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    Commando cloth eh? That won't be easy to forget that's for sure. :laugh: Thanks again for replies. I have to stop at Freestyle this week, so I'll have a look. $15 a yard though...ouch! I was kind of hoping to take care of this minor issue for under $100. Now that I know the trade names, I'll call around to some of those wholesalers in the garment district to see if they stock it. I'll also check into the duck canvass and weather stripping as well.
     
  11. Sonicmook56

    Sonicmook56 Member

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    I'm moving a just got rid of a bunch of Duvetyne.. :sad:
     
  12. Sparky

    Sparky Member

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    if I were you - I'd go downtown to the garment district and get a roll of thick plasticized black cloth... or regular black cloth and then sandwich it with a layer of black cloth...
     
  13. Neanderman

    Neanderman Member

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    I usually just find a fabric store and start looking for black fabric. Hold them up to the light -- if you can see light through them it's too thin.

    You can also ask the people working there -- in my experience, they know their stuff. Most of them use what they sell and know their inventory very well. Tell them what you're looking for and how you're going to use it. Odds are all you'll need to do is tell them you're looking for black drapery fabric and they'll point you right to it.

    Ed
     
  14. frotog

    frotog Member

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    If you choose to purchase fabric from a lighting supply place make sure to get commando cloth instead of Duvetyne as the Duv is designed to black out sets, not stray light. Commando has a tighter weave. It's probably cheaper than curtain material at a fabric shop- 56" x running foot costs about $8.
     
  15. largely

    largely Subscriber

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    Joanne Fabrics has blackout cloth. It's a large chain. Try the Yellow pages.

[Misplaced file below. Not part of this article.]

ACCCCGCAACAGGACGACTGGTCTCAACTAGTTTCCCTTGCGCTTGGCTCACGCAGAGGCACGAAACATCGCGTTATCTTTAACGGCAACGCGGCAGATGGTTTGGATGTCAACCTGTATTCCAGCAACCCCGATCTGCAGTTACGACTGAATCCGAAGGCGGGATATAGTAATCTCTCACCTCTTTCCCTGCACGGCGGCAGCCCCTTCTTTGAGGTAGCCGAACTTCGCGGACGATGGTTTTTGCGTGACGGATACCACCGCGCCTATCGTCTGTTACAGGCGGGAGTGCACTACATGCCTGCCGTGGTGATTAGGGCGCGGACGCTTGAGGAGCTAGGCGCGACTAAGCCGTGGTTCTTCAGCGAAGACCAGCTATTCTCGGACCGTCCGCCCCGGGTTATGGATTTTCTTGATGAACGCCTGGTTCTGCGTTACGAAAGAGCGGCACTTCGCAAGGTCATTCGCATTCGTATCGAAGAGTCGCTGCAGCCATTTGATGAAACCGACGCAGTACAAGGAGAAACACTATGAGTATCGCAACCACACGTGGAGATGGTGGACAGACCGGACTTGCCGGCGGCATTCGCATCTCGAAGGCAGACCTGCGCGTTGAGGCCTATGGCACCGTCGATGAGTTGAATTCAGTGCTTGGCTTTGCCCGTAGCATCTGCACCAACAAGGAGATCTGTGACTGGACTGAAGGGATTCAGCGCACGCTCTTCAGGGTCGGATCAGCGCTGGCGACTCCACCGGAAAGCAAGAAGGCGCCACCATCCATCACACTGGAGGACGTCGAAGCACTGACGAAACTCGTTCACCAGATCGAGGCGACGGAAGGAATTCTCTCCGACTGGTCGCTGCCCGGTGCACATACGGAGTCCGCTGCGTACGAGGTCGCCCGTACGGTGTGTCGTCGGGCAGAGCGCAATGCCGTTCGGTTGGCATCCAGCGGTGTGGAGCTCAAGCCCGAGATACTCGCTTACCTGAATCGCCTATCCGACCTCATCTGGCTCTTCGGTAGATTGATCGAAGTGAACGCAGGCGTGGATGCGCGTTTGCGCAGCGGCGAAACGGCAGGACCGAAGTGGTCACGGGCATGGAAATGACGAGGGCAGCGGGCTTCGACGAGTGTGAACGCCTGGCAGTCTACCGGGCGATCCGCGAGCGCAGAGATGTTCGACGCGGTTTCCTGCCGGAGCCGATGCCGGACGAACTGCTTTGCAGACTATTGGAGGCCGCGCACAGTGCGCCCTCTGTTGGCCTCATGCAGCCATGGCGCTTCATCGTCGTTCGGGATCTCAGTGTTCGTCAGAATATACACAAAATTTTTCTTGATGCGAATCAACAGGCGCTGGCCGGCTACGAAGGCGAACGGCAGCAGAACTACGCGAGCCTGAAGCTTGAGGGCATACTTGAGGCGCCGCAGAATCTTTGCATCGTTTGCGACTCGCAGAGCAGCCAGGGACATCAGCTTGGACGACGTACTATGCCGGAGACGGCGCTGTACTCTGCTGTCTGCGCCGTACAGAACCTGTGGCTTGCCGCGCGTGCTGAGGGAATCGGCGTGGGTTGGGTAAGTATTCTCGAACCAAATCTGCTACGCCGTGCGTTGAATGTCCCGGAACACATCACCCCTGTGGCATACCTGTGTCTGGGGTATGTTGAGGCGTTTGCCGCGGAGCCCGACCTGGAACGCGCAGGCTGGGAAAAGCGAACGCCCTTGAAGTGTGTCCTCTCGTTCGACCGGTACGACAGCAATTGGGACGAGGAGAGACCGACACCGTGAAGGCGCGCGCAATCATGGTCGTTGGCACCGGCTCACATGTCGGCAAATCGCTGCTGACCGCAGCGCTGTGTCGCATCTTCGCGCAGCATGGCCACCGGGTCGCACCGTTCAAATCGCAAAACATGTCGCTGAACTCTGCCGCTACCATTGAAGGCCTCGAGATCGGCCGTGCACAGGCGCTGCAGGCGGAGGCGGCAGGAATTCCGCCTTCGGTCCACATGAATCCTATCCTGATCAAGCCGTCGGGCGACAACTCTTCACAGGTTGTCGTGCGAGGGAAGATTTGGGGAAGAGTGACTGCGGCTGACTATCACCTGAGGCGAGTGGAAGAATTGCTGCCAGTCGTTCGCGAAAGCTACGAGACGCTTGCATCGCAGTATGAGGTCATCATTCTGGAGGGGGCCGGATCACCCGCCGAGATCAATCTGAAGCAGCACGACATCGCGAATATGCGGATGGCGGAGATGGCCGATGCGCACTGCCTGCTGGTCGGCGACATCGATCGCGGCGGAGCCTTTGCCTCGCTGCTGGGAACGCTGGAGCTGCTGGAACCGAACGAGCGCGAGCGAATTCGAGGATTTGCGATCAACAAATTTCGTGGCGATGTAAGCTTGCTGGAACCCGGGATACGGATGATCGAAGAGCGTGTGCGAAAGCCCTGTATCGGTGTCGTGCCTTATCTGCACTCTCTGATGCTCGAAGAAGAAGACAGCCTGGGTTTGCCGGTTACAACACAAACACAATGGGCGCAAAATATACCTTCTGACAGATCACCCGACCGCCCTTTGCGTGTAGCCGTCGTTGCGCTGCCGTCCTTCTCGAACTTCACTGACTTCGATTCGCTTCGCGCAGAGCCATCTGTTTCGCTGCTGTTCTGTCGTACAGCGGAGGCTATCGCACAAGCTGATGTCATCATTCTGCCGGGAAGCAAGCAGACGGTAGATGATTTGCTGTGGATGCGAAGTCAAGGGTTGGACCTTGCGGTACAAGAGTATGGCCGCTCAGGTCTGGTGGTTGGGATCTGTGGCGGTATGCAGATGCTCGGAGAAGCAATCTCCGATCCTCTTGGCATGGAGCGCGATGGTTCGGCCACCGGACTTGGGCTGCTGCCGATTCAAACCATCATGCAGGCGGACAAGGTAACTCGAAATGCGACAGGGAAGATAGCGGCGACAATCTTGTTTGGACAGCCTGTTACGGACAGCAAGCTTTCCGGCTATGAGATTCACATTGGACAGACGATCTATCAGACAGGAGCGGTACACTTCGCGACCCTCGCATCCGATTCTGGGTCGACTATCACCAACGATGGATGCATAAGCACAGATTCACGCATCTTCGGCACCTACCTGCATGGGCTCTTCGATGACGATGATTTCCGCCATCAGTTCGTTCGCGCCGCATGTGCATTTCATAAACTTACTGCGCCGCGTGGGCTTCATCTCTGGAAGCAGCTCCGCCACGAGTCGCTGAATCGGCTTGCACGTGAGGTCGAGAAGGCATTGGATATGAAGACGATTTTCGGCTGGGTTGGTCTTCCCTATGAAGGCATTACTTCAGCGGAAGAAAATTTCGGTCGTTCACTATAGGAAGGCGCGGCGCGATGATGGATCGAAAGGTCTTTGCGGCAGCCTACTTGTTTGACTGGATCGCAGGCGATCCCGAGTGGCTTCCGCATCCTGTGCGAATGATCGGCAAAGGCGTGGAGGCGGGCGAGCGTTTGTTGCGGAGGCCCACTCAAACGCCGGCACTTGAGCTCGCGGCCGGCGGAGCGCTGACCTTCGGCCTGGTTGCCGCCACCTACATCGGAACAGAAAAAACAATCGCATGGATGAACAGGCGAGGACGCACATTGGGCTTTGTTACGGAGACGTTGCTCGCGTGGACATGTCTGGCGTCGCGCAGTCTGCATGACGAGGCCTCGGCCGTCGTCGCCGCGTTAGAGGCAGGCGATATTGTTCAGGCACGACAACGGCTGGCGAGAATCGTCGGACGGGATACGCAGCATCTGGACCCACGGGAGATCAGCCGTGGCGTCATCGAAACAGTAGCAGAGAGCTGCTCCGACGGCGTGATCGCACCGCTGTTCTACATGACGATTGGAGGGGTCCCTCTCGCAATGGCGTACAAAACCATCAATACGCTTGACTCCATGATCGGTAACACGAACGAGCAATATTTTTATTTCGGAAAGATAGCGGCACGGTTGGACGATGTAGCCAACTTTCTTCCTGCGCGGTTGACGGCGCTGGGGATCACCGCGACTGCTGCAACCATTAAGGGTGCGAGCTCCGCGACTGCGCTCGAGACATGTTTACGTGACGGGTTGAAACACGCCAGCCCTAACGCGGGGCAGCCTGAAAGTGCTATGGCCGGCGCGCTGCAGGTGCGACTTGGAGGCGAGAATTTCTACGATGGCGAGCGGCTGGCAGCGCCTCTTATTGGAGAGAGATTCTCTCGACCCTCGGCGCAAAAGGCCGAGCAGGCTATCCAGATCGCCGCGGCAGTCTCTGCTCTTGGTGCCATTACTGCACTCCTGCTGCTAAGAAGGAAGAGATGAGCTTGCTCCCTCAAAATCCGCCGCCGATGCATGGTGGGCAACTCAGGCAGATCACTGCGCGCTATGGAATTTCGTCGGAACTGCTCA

Good luck,

    Larry
     
  16. Jon Shiu

    Jon Shiu Subscriber

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    I bought some blackout cloth that is white and is lightproof. I think it is used as the backing of drapes usually. I don't remember the actual cost, but possibly $8 yd @ 54" wide.

    Jon
     
  17. Mike Wilde

    Mike Wilde Member

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    Why not builders supply for the thick black plastic used for below grade foundation wrap?

    I know of a guy who covered up a walk out patio door with the stuff.
    Two layers of this plastic were needed to block enough light to allow him to process sheet filom in trays while the sun was out and shining on the window.
     
  18. greybeard

    greybeard Member

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    Filmtools, Inc. in Burbank sells 16-oz Duvetyne (which they list as "AKA commando cloth') for $7.85/yd in 54" width, cut to length. You might want to call and ask them how opaque it is; I have some, and it is really black in reflection, but I can't vouch for the opacity.

    You may also find that black poly backed up with Duvetyne is both light-and cost-effective; the poly is cheap but may develop pinholes, but the cloth should easily soak up whatever comes through a tiny hole if the layers are not in close contact.
     
  19. curiousart

    curiousart Member

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    Get a box of contractor grade garbage bags and a roll of Gorrilla duct tape. Lay one open bag on top of another (one single bag isn't lightproof, two are), and make panels by taping them around the edges with duct tape. Make them as big as you want by taping the panels together.

    You can also get some brass grommets and make a strip for hanging it on nails along the top, like a shower curtain.

    It'd probably would have been cheaper to get some gardening plastic and use that, but I had problems finding it here in the big city.